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The people who love loneliness

Edward Hopper’s Nighthawks, 1942

For most of us, sleeping through the day and staying up all night sounds miserable, says Faith Hill in The Atlantic. For some, it’s bliss. Across America, “ultra-introverts” are seeking out a nocturnal life. They buy blackout curtains and train themselves to sleep during the day; they voluntarily work night shifts; they find 24-hour supermarkets to do their shopping in the early hours. The aim is to limit human contact as much as possible. “There’s a sense of timelessness,” says one night owl. “It feels like you’re in a free-floating abyss.” The lifestyle gives you freedom – from people, expectations, and distractions. Another nocturnal says: “The night-time, with its silence and its darkness and its solitude, helps you settle more into who you really are.”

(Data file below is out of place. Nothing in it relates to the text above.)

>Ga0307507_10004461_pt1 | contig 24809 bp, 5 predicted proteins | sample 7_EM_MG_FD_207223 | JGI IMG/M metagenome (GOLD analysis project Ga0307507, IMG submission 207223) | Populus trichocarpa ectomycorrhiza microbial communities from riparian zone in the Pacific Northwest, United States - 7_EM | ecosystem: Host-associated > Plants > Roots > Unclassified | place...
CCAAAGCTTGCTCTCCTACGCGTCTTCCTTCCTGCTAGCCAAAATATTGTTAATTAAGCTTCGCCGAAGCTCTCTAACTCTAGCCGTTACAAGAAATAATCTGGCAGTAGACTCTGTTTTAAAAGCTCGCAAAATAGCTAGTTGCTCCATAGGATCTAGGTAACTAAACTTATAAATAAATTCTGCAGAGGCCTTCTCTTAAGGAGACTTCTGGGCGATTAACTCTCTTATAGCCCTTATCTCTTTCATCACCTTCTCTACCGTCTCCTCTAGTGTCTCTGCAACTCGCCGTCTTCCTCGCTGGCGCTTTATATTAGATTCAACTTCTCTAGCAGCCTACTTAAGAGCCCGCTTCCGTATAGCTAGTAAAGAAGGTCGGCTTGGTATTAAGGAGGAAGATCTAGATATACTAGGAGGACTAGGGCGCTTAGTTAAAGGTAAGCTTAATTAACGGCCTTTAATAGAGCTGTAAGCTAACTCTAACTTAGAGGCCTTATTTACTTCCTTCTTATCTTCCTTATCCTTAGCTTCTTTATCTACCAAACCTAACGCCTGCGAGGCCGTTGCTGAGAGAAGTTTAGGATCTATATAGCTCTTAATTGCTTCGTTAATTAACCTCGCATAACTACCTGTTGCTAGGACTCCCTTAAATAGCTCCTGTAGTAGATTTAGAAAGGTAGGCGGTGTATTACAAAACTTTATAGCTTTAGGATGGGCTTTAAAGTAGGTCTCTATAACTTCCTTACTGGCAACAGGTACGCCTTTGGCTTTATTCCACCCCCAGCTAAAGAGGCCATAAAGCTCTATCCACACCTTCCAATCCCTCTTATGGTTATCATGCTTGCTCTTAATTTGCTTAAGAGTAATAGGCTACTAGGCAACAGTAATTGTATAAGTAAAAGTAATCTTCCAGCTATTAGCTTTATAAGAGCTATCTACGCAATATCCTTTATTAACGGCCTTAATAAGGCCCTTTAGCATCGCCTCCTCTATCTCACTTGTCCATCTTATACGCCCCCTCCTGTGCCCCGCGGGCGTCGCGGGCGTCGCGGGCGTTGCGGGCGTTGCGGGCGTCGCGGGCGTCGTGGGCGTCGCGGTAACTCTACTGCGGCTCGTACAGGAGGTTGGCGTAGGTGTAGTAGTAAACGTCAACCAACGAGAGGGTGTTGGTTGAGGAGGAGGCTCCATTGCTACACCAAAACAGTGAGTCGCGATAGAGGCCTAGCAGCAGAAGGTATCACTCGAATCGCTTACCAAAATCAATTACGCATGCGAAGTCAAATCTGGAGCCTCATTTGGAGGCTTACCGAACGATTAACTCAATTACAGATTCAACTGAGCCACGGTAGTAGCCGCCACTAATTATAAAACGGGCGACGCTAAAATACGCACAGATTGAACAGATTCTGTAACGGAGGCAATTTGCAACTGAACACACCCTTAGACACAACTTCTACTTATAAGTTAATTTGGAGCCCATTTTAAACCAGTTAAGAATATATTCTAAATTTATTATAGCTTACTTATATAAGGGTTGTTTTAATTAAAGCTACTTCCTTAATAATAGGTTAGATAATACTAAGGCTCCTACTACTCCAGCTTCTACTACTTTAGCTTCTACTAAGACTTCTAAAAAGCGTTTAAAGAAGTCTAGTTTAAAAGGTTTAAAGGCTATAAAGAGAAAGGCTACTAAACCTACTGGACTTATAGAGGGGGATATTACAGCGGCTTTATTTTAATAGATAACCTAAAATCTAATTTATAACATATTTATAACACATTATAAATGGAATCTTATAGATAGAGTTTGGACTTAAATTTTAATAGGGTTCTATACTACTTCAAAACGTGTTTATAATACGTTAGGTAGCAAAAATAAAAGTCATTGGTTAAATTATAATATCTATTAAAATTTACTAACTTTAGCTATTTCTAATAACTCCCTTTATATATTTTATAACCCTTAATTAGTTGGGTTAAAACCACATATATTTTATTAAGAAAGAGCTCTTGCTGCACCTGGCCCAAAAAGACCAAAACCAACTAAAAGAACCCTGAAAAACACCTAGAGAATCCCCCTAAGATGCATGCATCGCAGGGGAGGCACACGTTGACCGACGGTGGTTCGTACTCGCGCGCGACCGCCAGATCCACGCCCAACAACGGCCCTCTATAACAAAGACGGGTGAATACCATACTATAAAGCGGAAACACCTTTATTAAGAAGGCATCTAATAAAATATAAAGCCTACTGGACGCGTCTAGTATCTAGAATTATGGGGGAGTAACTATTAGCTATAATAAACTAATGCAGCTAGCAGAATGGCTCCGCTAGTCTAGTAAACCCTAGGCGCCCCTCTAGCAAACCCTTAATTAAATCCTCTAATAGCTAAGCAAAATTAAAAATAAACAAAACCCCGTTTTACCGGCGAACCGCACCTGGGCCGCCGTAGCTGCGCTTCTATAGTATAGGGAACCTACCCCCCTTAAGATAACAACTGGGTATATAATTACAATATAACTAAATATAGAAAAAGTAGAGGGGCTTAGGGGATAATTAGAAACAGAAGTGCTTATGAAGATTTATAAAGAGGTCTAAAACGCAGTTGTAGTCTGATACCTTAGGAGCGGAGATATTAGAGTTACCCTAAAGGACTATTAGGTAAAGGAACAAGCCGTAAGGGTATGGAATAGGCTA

For years, we’ve been told that humans are naturally social creatures. Our neocortex, the part of the brain that is essential for social skills, is larger than it is in other primates. Scientists say that loneliness leads to bad health. But all the nocturnals I spoke to say they’re happy. They feel fulfilled by their isolated lives. This raises “some serious questions” about human behaviour. Do we need contact to be content? Do universal psychological needs exist at all? Maybe the stigma around solitude needs to shift. For some, it’s not to be pitied – it’s a choice. Herman, who has lived nocturnally for more than 30 years, tells me he dreams of retirement. Then, he can finally quit his night shift – his final tie to society. “I can see just living in a tiny little ranch somewhere – somewhere in Montana with nobody around,” he says. “Peace and quiet and dark.”